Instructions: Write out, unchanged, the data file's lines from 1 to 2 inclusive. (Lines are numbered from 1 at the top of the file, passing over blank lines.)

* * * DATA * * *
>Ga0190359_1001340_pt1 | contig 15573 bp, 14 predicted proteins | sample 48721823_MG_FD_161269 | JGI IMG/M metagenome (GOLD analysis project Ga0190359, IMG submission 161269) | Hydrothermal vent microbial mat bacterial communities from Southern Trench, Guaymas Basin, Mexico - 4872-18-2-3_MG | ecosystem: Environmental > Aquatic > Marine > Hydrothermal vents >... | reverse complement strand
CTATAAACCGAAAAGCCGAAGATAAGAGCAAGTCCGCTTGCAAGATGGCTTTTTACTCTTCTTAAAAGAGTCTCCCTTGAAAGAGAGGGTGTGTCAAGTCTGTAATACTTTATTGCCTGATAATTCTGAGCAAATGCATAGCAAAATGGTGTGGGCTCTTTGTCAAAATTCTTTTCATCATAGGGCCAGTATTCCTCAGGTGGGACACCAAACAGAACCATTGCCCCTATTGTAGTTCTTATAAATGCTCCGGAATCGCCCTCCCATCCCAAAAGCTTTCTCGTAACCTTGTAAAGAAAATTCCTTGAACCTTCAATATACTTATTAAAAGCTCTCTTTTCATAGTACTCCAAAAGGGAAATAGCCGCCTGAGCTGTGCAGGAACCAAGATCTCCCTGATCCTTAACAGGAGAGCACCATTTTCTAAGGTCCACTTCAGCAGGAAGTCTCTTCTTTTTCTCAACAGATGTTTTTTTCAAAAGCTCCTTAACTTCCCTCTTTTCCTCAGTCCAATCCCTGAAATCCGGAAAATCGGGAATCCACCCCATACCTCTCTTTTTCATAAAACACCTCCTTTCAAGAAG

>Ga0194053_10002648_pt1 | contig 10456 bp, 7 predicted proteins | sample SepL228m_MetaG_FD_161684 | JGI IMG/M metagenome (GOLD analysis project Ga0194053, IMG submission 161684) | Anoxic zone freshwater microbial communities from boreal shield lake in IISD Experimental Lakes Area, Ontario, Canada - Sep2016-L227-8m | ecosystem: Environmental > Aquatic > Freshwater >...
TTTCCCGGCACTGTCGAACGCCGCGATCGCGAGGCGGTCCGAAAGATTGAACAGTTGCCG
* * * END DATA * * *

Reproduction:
>Ga0190359_1001340_pt1 | contig 15573 bp, 14 predicted proteins | sample 48721823_MG_FD_161269 | JGI IMG/M metagenome (GOLD analysis project Ga0190359, IMG submission 161269) | Hydrothermal vent microbial mat bacterial communities from Southern Trench, Guaymas Basin, Mexico - 4872-18-2-3_MG | ecosystem: Environmental > Aquatic > Marine > Hydrothermal vents >... | reverse complement strand
CTATAAACCGAAAAGCCGAAGATAAGAGCAAGTCCGCTTGCAAGATGGCTTTTTACTCTTCTTAAAAGAGTCTCCCTTGAAAGAGAGGGTGTGTCAAGTCTGTAATACTTTATTGCCTGATAATTCTGAGCAAATGCATAGCAAAATGGTGTGGGCTCTTTGTCAAAATTCTTTTCATCATAGGGCCAGTATTCCTCAGGTGGGACACCAAACAGAACCATTGCCCCTATTGTAGTTCTTATAAATGCTCCGGAATCGCCCTCCCATCCCAAAAGCTTTCTCGTAACCTTGTAAAGAAAATTCCTTGAACCTTCAATATACTTATTAAAAGCTCTCTTTTCATAGTACTCCAAAAGGGAAATAGCCGCCTGAGCTGTGCAGGAACCAAGATCTCCCTGATCCTTAACAGGAGAGCACCATTTTCTAAGGTCCACTTCAGCAGGAAGTCTCTTCTTTTTCTCAACAGATGTTTTTTTCAAAAGCTCCTTAACTTCCCTCTTTTCCTCAGTCCAATCCCTGAAATCCGGAAAATCGGGAATCCACCCCATACCTCTCTTTTTCATAAAACACCTCCTTTCAAGAAG